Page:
"No one is talking about how different kinds of tissue raise different legal and ethical issues."

The time and effort it takes to create cell lines gives researchers an enhanced property interest in the end result, which should be considered when crafting regulations, agrees Holly Fernandez Lynch, J.D., M.Bioethics, an assistant professor at the University of Pennsylvania and the final co-author on the paper.

Ensuring future discoveries

The new guidelines, which went into effect Jan. 21, do not pose an immediate restriction to all de-identified human biospecimen research.

They essentially kick the can down the road, requiring an advisory committee be formed to weigh in on issues such as whether all biospecimens should be treated as inherently identifiable.

The JAMA Oncology authors urge regulators to ensure the committee includes experts in ethics and health policy who understand the differences among various types of biospecimens.

SEE ALSO: DNA Tool Raises Promise, Privacy Concerns

"When this advisory committee considers this, they should balance cell lines differently. Whether a specimen is identifiable is both a scientific and a policy consideration," Spector-Bagdady says.

A majority of basic science labs that study cancer use cell lines or other immortal models, Brenner says, which means a change in regulation could profoundly disrupt scientific progress.

"In the field of prostate cancer, fewer than 20 cell lines have ever been derived. The inability to work with any of those cell lines would be detrimental to the prostate cancer field," Brenner says. "We must continually update the Common Rule so when new scientific discoveries are made, they can be studied but also policy can protect individuals and their families."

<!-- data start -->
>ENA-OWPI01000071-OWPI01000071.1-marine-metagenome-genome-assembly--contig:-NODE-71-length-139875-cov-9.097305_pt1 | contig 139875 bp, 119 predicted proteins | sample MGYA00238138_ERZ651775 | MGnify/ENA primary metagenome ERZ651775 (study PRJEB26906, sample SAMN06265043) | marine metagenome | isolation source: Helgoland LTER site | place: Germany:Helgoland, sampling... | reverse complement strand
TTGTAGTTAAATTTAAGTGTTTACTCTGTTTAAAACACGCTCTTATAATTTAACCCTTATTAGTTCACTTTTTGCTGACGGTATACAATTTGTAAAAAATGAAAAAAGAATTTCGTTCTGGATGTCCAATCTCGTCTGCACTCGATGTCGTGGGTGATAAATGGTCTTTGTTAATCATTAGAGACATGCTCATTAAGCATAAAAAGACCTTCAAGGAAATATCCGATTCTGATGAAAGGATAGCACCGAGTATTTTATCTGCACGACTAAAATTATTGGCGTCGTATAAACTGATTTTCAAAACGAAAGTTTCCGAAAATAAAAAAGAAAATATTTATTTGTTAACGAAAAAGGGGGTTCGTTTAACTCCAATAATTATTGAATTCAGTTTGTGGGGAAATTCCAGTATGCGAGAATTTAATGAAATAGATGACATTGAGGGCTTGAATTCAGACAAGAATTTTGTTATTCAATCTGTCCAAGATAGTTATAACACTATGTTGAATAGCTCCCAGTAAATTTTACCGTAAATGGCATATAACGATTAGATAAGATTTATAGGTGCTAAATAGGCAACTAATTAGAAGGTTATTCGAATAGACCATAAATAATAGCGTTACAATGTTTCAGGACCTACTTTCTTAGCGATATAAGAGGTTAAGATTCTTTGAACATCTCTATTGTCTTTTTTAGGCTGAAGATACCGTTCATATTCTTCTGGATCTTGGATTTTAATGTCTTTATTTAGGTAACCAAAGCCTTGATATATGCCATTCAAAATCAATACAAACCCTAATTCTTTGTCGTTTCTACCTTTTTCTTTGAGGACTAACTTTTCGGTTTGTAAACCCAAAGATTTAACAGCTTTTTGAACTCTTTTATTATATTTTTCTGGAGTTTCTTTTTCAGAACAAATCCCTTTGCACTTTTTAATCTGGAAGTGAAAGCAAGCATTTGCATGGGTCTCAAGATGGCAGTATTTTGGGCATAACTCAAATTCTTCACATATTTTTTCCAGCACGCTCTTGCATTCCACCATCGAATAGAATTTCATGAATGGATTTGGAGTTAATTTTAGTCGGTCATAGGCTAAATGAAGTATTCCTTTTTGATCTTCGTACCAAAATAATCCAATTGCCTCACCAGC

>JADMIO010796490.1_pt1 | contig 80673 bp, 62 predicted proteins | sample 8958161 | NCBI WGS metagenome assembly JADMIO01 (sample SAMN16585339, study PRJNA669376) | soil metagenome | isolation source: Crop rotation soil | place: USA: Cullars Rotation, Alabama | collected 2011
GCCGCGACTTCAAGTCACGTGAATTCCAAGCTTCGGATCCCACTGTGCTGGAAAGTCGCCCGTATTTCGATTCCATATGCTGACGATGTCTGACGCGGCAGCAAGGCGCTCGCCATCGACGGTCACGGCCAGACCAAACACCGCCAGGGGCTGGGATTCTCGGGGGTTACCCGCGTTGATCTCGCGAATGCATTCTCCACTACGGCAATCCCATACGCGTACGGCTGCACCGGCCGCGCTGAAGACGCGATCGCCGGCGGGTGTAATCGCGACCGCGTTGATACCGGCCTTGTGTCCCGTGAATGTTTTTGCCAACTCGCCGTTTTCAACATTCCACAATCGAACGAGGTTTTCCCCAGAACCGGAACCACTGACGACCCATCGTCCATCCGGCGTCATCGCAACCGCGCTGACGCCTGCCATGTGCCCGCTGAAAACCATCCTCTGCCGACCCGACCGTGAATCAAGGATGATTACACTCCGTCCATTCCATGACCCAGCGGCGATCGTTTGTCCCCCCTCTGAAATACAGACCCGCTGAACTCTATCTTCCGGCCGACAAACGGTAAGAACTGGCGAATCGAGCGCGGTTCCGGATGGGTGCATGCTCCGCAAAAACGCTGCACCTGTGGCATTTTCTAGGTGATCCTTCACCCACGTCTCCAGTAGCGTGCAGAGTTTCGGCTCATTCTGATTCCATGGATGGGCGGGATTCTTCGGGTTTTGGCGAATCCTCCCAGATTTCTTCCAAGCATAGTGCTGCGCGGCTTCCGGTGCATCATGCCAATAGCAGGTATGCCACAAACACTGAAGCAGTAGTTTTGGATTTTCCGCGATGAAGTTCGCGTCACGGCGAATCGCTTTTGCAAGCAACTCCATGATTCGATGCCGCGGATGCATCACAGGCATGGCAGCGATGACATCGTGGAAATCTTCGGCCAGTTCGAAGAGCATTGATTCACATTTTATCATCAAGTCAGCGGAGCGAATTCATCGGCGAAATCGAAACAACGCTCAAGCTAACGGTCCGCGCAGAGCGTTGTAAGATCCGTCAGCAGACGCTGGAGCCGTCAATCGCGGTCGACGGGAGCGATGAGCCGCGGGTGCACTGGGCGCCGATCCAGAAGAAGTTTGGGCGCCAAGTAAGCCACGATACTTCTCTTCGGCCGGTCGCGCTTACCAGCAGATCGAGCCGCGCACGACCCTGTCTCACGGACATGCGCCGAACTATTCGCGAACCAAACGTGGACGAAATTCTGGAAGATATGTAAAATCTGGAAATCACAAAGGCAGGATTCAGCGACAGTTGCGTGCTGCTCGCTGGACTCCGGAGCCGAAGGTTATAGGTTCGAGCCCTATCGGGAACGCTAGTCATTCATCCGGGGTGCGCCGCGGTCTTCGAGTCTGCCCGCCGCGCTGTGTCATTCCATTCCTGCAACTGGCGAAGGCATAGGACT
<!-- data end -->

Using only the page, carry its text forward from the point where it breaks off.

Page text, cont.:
Disclosure: The University of Michigan holds an invention disclosure on the UM-SCC cell line panel and additional invention disclosures related to the generation of derivative knockout cell lines on which Brenner is named as inventor.

More Articles About: Lab Report Health Care Delivery, Policy and Economics Cancer Research Rogel Cancer Center
Health Lab word mark overlaying blue cells
Health Lab

Explore a variety of healthcare news & stories by visiting the Health Lab home page for more articles.

Media Contact Public Relations

Department of Communication at Michigan Medicine

[email protected]


Stay Informed

Want top health & research news weekly? Sign up for Health Lab’s newsletters today!

Featured News & Stories Illustration of girl with blue water line, depicting a figure drowning, as girl contemplates pill in hand
Health Lab
Antidepressant dispensing to adolescents and young adults surges during pandemic
Rate of antidepressant dispensing to young people rose faster after March 2020, especially among females
Scale pictured behind a hospital room curtain
Health Lab
Obesity care can make a big difference, but few get it, study suggests
Obesity care under a health care provider’s supervision, whether through nutrition counseling, medication, meal replacement or bariatric surgery, can help people with high BMI, but many don’t receive it.
Woman in pink shirt lifts kettleball in an outdoor exercise class
Health Lab
How to make cancer prevention more equitable
Expert explains six behavioral risk factors for cancer and why current programs don’t always meet the needs of people from racially and ethnically minoritized groups and other vulnerable populations.
Portrait of Max Wicha, founding director of Rogel Cancer Center
Health Lab
‘We might for the first time really be thinking of cures of cancer’
Founding Rogel Cancer Center Director reflects on how cancer evolved from ‘the least scientific discipline’ to a shining example of how basic research discoveries can change clinical care.
Dark staircase leading to blue sky above
Health Lab
Ketamine’s promise for severe depression grows, but major questions remain
New findings about the impact of IV ketamine on treatment resistant depression add more fuel to the potential for broader use and insurance coverage.
A dentist operates on a patient at Exalta Health in Grand Rapids
Health Lab
Using telehealth to serve disparate populations
A collaboration between Exalta Health and University of Michigan Health-West is a creative method of bridging language, financial, and technology gaps between patients and health care providers.